Three Readings for Palm Sunday

Jesus’ Death is part of the mystery of God’s unfolding plan. The Salvation the Lord offers us isn’t always realized in the situations of this life; sometimes our deliverance from the forces that oppose and oppress us occurs in the Resurrection. Nonetheless, this prayer helps us to find meaning in our suffering, to have confidence in our trials, and to re-affirm our faith when things don’t go our way by remembering that God is in ultimate control. When we pray the Lord’s Prayer, we end by asking that we not be led into temptation and that we be delivered from evil. The temptation we most want to avoid is that of believing that God has abandoned us, God hates us, or that God doesn’t care about us. When we pray to be delivered from evil, we are not praying to be preserved from it (that is unrealistic in a world infected by sin) but that we will not be overcome by it; that means we pray for perseverance, deliverance, vindication, and salvation from the evil situations we endure.

Come Follow Me: Discipleship Reflections on the Sunday Gospel Readings for Liturgical Year

What a heady beginning to the Passover festivities this day seemed to be for the apostles. It started out with this unexpected triumphant moment, when all their secret ambitions of glory and fame seemed to be coming true. Jesus rode into Jerusalem amidst the acclamation and praise of the people, the crowds going wild. Though the apostles had listened to the teaching of the Master about humility and the last place, the roots of ambitious excitement die hard. In fact, just listening to Jesus’ teaching wasn’t enough. Their ambitions would only die with his own death, when they would be hiding together in a dark closet somewhere, hoping to escape with their lives… In the journey we fall and are forgiven, fall again and are forgiven again. In the journey we discover that the cross does not have the last word, and never will. We are not people of the cross, but people of the resurrection!

Lenten Grace: Daily Gospel Reflections

What God would not permit His Scriptures to pass over in silence, we too may not pass over in silence. And you shall listen to it. Our Lord’s passion, as we know, happened but once; Christ died once, the just for the unjust. And we know, we possess it as certain and hold with unshakable faith, that Christ rising again from the dead, dieth now no more, and death shall no more have dominion over Him. These are the Apostle’s words. Yet, for fear we should forget what occurred but once, it is re-enacted every year for us to remember. Does Christ die as often as the celebration of Easter comes round? No; the yearly remembrance brings before our eyes, in a way, what once happened long ago and stirs in us the same emotions as if we beheld our Lord hanging upon the cross; not in mockery, of course, but as believers. For as He hung on the tree He was mocked; seated in heaven He is worshiped. Or rather, is He not still being mocked, though now our anger is not directed against the Jews, who at any rate derided Him as He was dying, not when He was reigning? And who is there that even today derides Christ? Would there were but one, would there were but two, would they could be numbered! All the chaff of His own threshing floor mocks Him, and the wheat groans to witness its Lord insulted. I would groan over it with you; indeed, it is the season for mourning. We are celebrating our Lord’s passion; it is the season for sighing and weeping, the season for making confession and supplication. Yet who among us is capable of shedding tears in proportion to such immense sorrow?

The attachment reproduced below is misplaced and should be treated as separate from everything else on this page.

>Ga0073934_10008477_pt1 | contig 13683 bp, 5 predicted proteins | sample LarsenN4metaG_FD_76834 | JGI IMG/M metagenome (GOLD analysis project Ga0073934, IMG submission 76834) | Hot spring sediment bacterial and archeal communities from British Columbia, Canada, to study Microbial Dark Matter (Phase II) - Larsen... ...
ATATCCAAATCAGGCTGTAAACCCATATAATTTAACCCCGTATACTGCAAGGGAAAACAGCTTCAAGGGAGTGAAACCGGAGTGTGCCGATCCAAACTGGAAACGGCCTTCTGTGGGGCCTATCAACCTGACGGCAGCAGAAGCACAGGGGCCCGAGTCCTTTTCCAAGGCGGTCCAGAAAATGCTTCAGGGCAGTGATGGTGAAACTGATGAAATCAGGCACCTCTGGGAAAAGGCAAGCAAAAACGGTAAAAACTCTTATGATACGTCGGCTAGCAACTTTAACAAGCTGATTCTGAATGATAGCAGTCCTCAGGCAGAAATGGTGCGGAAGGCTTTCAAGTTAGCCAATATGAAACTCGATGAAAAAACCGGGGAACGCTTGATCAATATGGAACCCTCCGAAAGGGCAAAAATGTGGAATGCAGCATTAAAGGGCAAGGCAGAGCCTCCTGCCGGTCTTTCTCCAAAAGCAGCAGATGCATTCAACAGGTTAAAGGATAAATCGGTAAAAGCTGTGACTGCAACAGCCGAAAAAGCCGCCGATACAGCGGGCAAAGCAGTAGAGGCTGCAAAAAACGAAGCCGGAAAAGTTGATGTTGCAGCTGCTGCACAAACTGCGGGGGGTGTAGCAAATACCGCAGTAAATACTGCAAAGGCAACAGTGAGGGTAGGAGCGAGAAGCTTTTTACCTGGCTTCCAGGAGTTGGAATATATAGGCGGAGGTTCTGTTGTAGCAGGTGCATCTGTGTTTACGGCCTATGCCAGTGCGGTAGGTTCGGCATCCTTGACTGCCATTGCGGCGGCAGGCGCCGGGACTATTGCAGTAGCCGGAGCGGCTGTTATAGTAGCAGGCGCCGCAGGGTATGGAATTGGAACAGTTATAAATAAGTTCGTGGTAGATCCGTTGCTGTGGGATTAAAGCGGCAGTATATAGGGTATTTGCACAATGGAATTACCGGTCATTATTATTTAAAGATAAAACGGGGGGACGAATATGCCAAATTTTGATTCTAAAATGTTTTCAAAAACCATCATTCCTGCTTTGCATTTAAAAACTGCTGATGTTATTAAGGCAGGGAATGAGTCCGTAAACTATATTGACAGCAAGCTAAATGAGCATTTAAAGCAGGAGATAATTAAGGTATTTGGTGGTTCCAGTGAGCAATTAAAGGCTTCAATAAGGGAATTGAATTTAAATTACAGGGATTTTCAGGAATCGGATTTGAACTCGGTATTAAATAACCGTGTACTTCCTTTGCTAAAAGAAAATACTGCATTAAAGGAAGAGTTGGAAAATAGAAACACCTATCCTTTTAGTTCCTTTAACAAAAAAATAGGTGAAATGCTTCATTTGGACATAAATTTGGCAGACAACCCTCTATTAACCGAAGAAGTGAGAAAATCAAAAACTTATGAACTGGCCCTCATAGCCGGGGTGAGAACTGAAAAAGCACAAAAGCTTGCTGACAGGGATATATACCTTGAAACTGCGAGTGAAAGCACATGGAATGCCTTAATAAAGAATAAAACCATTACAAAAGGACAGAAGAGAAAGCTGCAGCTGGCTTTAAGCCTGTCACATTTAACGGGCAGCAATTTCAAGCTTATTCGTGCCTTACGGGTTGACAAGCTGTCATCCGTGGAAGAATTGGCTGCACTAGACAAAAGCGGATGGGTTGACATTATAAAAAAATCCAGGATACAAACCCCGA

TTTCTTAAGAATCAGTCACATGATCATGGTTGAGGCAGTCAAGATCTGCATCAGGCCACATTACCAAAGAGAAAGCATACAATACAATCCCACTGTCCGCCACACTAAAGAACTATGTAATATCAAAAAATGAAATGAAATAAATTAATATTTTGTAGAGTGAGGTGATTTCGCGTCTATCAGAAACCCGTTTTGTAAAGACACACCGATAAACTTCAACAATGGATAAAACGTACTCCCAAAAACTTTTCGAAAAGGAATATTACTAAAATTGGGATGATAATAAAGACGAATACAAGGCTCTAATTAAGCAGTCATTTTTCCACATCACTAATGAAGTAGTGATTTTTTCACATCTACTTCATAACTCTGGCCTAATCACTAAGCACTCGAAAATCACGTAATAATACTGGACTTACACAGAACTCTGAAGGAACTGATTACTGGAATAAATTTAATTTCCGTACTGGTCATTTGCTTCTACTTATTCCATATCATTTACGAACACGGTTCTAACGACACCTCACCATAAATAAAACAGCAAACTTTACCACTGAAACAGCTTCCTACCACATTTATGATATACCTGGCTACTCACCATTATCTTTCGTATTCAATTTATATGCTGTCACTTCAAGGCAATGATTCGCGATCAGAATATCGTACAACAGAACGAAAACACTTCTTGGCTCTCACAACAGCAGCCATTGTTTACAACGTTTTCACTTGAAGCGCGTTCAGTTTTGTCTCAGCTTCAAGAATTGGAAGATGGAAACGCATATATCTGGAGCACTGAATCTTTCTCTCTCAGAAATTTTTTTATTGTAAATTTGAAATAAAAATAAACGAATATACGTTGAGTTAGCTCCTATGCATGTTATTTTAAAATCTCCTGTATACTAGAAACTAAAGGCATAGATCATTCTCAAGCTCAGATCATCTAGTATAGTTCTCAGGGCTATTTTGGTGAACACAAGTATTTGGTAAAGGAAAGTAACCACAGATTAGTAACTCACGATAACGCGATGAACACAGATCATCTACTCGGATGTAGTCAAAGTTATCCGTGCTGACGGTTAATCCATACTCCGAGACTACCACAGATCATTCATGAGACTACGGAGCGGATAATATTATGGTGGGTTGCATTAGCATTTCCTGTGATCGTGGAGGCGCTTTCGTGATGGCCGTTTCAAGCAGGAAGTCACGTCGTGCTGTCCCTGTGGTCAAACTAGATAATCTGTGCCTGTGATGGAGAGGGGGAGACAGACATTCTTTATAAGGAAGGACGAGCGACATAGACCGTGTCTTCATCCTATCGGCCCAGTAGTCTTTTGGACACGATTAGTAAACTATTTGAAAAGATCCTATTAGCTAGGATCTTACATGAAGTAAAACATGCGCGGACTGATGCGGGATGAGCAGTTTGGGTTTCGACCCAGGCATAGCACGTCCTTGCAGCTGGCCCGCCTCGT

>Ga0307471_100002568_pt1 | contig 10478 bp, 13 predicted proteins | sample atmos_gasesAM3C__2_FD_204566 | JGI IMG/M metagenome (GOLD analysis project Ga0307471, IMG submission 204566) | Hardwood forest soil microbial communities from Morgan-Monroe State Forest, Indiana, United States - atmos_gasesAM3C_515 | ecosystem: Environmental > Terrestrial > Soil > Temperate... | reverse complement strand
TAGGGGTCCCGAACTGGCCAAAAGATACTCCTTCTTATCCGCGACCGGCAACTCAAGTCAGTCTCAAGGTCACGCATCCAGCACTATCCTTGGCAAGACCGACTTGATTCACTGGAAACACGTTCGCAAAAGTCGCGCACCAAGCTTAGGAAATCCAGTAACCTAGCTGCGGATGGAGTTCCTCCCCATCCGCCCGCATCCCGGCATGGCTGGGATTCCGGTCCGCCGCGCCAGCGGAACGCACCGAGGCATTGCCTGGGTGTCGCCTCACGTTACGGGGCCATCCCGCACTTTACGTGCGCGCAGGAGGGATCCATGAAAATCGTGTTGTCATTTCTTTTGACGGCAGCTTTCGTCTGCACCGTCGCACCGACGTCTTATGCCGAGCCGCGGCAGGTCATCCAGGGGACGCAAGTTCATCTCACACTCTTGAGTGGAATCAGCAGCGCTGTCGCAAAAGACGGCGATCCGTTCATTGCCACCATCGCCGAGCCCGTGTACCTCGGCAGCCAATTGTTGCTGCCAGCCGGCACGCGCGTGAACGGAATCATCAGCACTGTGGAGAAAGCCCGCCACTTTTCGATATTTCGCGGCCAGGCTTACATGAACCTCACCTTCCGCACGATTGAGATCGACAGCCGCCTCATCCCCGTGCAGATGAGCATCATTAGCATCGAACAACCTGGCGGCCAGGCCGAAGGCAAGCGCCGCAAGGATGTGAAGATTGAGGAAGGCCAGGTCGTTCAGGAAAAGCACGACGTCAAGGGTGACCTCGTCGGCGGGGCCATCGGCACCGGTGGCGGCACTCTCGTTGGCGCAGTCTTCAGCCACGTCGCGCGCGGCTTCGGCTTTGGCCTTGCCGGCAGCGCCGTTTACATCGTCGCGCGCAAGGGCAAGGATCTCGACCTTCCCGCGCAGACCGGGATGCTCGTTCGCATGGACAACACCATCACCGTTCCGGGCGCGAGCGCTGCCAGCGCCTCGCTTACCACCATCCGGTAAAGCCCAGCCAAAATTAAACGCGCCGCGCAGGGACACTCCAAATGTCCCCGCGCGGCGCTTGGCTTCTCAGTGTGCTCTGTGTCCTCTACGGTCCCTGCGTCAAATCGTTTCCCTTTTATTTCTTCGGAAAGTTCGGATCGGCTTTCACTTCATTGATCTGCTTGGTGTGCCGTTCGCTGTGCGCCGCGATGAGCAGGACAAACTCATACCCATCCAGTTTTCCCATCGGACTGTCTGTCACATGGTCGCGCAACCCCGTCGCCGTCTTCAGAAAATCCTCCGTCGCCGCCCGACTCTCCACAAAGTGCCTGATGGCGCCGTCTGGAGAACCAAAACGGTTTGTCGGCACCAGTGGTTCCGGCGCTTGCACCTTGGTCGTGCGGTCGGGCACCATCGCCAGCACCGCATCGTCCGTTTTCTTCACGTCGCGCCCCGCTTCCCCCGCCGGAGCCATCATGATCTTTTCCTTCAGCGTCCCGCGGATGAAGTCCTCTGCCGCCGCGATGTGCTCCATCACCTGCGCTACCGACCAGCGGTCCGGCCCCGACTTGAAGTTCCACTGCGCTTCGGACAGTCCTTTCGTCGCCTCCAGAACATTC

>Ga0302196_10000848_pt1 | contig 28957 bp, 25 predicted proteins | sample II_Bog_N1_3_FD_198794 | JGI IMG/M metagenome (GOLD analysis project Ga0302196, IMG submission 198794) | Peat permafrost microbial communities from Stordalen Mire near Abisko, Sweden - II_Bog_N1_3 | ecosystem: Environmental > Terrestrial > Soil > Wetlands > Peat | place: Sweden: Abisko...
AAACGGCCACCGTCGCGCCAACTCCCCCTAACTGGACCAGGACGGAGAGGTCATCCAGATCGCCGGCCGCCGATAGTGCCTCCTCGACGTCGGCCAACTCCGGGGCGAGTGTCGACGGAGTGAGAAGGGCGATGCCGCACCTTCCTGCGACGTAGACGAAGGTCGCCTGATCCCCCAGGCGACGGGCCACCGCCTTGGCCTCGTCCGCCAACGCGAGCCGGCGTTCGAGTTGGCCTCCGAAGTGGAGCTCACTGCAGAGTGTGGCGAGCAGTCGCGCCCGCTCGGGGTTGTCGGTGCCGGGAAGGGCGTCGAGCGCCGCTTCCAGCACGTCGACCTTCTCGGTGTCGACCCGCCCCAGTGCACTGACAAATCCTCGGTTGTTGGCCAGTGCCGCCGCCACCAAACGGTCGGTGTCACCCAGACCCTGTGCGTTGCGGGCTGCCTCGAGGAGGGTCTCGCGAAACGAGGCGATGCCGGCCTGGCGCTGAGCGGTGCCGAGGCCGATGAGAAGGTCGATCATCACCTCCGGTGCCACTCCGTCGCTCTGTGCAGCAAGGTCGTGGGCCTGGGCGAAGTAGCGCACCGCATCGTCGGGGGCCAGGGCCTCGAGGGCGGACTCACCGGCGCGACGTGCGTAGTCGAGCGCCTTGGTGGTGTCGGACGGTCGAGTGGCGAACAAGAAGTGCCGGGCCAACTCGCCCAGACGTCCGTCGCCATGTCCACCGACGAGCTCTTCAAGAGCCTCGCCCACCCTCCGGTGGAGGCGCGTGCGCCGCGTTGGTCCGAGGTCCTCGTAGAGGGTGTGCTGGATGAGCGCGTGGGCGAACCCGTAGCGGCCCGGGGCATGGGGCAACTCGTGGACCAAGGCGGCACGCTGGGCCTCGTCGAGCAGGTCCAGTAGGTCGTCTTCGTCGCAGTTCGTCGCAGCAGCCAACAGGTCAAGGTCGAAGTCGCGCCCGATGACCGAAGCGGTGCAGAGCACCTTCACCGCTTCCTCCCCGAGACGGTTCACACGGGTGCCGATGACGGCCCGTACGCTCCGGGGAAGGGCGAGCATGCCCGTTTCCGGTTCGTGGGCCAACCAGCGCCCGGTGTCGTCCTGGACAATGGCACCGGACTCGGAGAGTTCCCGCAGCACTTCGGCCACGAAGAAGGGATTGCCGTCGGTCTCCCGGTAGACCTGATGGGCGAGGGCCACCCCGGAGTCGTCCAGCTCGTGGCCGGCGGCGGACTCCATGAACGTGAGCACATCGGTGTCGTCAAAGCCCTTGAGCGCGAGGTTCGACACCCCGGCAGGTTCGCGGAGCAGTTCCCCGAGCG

St. Augustine on the Psalms, Vol. 1
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